If you go to our project's website you will find  a link for fluke books under the our research   tab this will take you to a page on our website  describing the process of how fluke books works   it takes the photos you submit of dolphins you  saw in the Bahamas and using their spot patterns   it matches them to the dolphins in our catalog  basically it's facial recognition but using spots   from this page you can get to the fluke books  homepage where you can fill out a form and   submit your photos if the computer finds a match  it will notify you and let you know who you saw.   We hope that the next time you're in the Bahamas  and you come across any dolphins that you remember   to upload your photos here so that we can  let you know which dolphins you encountered.   And joining us now along with Denise is Cassie  Volker Rusche. Cassie, it's a big ocean how   how big of an area can a device like that cover  and ideally how many would you like to have so   you can you know find out where these dolphins  might be. So ideally we would like to have quite   a few more we have a couple different places  in our research area that we would like to   put these down on the bottom always the more the  better especially because we can't be out there   24 7. so any device that can help us collect data  every day all day long would be absolutely perfect   so you you have to leave them there and obviously  there's no real-time telemetry underwater   and so it records a big long two-month recording  uh that's a little bit of a data retrieval   nightmare isn't it how do you go about  listening to two months worth of um   noises of boats and everything else in  addition to dolphin noises potentially   yeah so we actually send the data off-site  Denise I'm drawing a blank on who we send   it to i know it's we're teamed up with Dr.  Mark Lammers but I'm drawing a blank on who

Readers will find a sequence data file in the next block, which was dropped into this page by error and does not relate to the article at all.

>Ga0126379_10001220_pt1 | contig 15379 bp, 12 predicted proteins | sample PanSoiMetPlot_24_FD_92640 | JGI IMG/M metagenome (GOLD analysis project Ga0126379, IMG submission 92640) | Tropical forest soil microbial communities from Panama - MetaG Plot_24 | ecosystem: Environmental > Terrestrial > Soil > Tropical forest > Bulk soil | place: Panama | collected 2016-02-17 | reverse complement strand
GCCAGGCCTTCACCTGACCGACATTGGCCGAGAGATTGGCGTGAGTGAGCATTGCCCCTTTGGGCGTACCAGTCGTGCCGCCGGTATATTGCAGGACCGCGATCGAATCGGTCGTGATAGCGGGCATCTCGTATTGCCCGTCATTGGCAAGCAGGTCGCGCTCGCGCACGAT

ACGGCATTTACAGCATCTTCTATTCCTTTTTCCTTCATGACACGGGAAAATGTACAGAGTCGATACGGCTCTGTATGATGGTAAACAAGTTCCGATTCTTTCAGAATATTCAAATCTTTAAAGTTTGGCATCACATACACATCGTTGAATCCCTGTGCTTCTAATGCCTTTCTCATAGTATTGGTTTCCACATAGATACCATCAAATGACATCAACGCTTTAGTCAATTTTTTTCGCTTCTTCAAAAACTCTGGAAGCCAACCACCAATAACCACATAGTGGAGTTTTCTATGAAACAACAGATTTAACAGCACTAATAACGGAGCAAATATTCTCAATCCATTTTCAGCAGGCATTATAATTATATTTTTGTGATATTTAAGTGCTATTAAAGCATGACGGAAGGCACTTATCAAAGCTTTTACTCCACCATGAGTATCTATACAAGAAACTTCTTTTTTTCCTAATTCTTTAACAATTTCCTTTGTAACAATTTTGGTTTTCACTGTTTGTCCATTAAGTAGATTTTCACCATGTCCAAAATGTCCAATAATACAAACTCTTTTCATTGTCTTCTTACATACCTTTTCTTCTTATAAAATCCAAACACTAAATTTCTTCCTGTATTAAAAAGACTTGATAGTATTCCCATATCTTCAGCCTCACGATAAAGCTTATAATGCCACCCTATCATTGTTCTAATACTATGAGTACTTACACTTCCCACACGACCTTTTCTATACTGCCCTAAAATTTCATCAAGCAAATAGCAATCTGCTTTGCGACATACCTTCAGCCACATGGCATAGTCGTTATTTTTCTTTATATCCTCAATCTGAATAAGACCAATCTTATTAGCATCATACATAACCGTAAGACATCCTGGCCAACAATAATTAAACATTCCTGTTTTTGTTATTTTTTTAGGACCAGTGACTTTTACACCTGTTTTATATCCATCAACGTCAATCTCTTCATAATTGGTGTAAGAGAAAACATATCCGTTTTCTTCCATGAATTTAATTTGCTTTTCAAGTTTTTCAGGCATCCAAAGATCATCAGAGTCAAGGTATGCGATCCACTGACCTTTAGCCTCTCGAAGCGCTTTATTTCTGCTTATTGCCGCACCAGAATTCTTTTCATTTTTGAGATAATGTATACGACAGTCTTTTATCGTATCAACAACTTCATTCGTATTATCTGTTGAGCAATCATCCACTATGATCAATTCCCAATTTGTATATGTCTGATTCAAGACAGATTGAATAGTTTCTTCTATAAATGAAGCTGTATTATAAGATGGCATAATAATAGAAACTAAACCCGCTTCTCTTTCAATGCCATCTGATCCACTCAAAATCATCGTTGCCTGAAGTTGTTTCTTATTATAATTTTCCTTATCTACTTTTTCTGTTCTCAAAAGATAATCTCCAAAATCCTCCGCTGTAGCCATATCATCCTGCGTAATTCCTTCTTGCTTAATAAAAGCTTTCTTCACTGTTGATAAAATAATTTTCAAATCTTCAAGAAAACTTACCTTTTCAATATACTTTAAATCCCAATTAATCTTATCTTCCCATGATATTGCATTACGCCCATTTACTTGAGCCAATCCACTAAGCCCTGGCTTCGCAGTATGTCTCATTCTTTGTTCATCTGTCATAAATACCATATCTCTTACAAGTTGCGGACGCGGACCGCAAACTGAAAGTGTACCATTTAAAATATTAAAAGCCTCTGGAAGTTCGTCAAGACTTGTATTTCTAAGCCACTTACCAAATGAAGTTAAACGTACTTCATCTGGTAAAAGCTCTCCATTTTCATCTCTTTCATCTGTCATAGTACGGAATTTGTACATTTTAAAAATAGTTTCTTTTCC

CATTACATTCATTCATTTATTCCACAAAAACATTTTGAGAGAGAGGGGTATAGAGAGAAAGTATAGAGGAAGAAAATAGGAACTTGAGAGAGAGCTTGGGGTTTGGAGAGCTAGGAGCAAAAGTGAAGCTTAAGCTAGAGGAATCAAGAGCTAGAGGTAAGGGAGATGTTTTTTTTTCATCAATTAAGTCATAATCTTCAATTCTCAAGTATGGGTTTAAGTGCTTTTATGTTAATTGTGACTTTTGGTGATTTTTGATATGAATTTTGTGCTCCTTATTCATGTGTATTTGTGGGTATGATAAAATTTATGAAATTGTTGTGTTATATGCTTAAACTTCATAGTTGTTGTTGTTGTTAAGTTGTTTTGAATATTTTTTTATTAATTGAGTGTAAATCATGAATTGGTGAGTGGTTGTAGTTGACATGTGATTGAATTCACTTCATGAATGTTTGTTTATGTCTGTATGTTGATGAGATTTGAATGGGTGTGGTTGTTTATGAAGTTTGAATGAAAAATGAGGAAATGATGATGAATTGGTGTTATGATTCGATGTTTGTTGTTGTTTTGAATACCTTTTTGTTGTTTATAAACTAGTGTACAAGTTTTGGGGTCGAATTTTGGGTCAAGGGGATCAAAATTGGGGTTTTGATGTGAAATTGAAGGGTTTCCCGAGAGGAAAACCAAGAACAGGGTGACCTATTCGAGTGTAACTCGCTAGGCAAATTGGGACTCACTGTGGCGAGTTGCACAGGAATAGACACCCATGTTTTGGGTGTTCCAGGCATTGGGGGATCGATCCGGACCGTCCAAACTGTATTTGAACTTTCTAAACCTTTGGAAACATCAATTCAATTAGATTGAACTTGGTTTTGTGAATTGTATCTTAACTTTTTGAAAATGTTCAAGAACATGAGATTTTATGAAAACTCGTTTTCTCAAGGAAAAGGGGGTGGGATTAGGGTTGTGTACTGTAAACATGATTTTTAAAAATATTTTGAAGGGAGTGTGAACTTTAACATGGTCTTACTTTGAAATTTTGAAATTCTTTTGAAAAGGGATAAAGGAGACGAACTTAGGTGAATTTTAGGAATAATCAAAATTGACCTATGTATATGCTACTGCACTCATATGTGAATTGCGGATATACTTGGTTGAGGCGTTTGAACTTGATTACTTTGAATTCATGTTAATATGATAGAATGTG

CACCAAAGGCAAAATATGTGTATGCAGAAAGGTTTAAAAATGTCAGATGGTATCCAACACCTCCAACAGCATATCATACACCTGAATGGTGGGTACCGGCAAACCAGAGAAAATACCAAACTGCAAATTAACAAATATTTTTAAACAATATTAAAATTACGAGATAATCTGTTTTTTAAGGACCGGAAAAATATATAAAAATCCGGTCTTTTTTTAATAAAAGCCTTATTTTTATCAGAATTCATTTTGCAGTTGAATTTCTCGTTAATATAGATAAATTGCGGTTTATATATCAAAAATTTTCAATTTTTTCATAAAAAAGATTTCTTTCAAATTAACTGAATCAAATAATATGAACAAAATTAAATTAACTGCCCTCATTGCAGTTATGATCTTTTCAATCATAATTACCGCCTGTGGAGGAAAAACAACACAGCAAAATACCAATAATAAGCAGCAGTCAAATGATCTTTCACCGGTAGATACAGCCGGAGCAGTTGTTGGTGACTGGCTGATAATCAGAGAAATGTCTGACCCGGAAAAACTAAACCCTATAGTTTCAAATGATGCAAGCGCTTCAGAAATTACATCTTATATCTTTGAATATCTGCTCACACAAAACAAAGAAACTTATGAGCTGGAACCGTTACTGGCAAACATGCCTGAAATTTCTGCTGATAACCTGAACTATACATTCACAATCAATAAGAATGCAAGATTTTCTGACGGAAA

the site is or this uh people are yeah his group  is Oceanwide Science yeah so we actually hired   them to do the data analysis primarily because  we needed it quick because we wanted to find our   dolphins from the data it really you know it's  just so stunning that they would just kind of   you know disappear on you after all  those years. Catherine has a question   really both of you with the food supply going  down are there efforts to help sustain the food   supply to keep the dolphins around rather than  having to advance technologies to find them   this brings up a very important point about  um the wild dolphin project philosophy is   you're not there to really disturb nature  right you're there to observe it but um is   there anything we can you know this is obviously  a concern is there anything we can or should do   to help these dolphins I mean one way is always  to be to support sustainable fisheries and just   when you go out to restaurants try and do your  research you know try to make sure that they are   accurately cultivating the fish that they gather  that's always a big thing and just doing your part   and researching as best as you can when you go out  on some type of tourist boat when you go if they   say that they're swimming with certain animals  just always make sure that they have the proper   permits is a big thing and make sure that they are  being sustainable environmentally cautious when   they're out there as well so it can be anything  from you just as simple as maybe not ordering and   eating a lot of fish or cutting down on the types  of fish that you are eating especially ones that   maybe are declining in their populations out in  the wild so just kind of doing your part and being   educated on the topic is very important is also a  very important step Denise is there any evidence   you know dolphins are smart and they're very  mobile uh they they know how to find uh their next   lunch pretty well but is there any evidence that  this crash in the food and the move that they made   has had any adverse impact on the pond well i  mean just the fact that they had to move 100 miles   to find fish and now they're interacting with a  local group that causes challenges so absolutely   and we don't know the long-term report  reproduction uh impact for example but that's   why we study long-term do you uh roughly how many  dolphins are still missing in action so to speak well uh there were about 52 that moved south  now more are trickling down from up north   where we previously were so yeah probably probably  another 50 are kind of missing in action I would   say this is a reminder you know when we think of  climate change we focus on specific things like   sea level rise and that sort of thing but there's  there's so many consequences to our ecosystem that   it's almost impossible to think of them all  all the unintended consequences of the climate   change but here's one thing uh a slight change  in temperature in the water or maybe the salinity   do we know why that crash occurred but one way or  another this has a huge ripple effect on species   in the oceans doesn't it yeah it does we what we  actually saw was from NOAA information that there   was chlorophyll which is at the surface of the  water actually decreased up on little bahama bank   and that's a proxy for phytoplankton which is kind  of the base of the food chain so if that crashes   all the little fish that eat that and then  the bigger fish that eat the little fish   all of that just cascades and declines and  also where the chlorophyll decreased on little   Bahama bank we did not see that down on great  Bahama bank which is where Bimini is situated   and that's where they move to so we need to  start tracking the chlorophyll levels down   by Bimini and hopefully they stay well enough  so that the resident population and the new   population that went down can continue  to be continue to feed on those reefs.   So Karen would like to know how the dolphins made  this change of location for example would some   have scouted and then tried to communicate back to  the others that's that's an interesting question   I'm sure that's one that maybe we can't answer  what do you think Denise do you want to weigh in   on that one or is Cassie either one of you i i  can weigh in Denise if you want me to so for us   we are very non-invasive so we do not tag the  dolphins again we don't feed the dolphins we   don't touch the dolphins we try to be  a fly on the wall for them if there's a   synonym for that in the water we try to just  observe as natural their behaviors as we can so   for us unfortunately we don't know if any scouts  were sent out to see but it's possible we do get   movement all across the Bahamas all the different  islands because every once in a while we'll come   for one year and there's a couple uh fused  individuals so those are the older individuals   that we have not seen before so where were these  dolphins so we do get that immigration into our   population so we do think there's definitely  some traveling going on between the islands.   So Mary would like to know how the dolphins  fared during hurricane dorian that was a   particularly bad one dolphins generally speaking  uh they know how to ride out a storm don't they   yeah so unfortunately we're not over there  as well when the storms are happening   so well maybe fortunately yeah that's probably  more fortunate that we're not there but um   again we don't tag them so we don't have locations  of do they go to shallow water or do they actually   go to deeper water which might be safer for them  so we don't know where they go during those storms   but when we do go back to see them  we see that they're doing pretty well   when after dorian happened that we actually had a  relief effort that we took over to dorian for the   people in the Bahamas we gave some supplies over  there and we had about a day to search for some   dolphins and we were able to find four of them  in our population and one was actually a calf   so that kind of said to us that they seem to be  able to fight off that storm and do pretty well in   2004 we did have uh some big hurricanes that wiped  out a pretty decent amount of the population and   for a couple of years they were still recovering  and they weren't doing their normal behaviors   so that those storms can definitely impact their  population and their cohesion and all that kind of   stuff as well interesting Shannon wants to know  if you guys have seen any evidence of increased   immunosuppression related to climate change now  that that that's a tricky one to get at the way   you do your work because you probably have to  draw some blood or something and you don't do that   right we don't do that um the only genetic uh or  body sample that we get is actually their fecal   samples which we can actually tell paternity  based on that i don't know if there's some way   that we can decipher the immunosuppressants and  that kind of thing that's something we would have   to look into but it's definitely a good idea  that it's something that we can possibly look   into in the future and maybe with our genetic  samples we can get even more information   but yeah because we're not invasive we don't  like to pull them out of the water and get any   kind of blood samples because we want to keep  that mutual respect and allow them to keep us   watching them in the water so yeah as of right  now we don't have a way to say to see that but   again with that genetic fecal sample we might be  able to get some information all right i have a   suggestion for you Shannon if you really want to  find out the answer on this why don't you fund a   little bit of research Cassie's I think we've  spurred an idea here Cassie's kind of improved   and uh you know science costs money so we're  going to invite you to uh pony up if you like   and and we'll make sure you're maybe we can make  you a co-author of the paper or something at least   in the acknowledgements. Jeff is curious if we  know what caused the decline in the concentration   of chlorophyll on little Bahama bank is there  a root cause is it temperature acidification or   other issues I think it could possibly we don't  know exactly for sure but Denise if I remember   correctly it has something to do with the wind  change that we had in that area over the summers   yeah that's still a real open  question we honestly don't know   yeah the wind direction has changed a lot  so that could decrease nutrients potentially   hard to say again we don't you know we don't  even know which knobs we're turning anymore when   it comes to climate change and the consequences  are difficult to prevent. All right well um let's